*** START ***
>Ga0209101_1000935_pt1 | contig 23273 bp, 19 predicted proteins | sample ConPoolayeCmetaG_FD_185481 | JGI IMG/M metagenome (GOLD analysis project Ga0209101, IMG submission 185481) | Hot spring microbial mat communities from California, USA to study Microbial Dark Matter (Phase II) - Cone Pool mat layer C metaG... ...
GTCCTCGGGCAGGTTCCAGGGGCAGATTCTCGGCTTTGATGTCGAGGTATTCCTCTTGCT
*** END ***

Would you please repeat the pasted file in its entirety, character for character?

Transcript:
>Ga0209101_1000935_pt1 | contig 23273 bp, 19 predicted proteins | sample ConPoolayeCmetaG_FD_185481 | JGI IMG/M metagenome (GOLD analysis project Ga0209101, IMG submission 185481) | Hot spring microbial mat communities from California, USA to study Microbial Dark Matter (Phase II) - Cone Pool mat layer C metaG... ...
GTCCTCGGGCAGGTTCCAGGGGCAGATTCTCGGCTTTGATGTCGAGGTATTCCTCTTGCT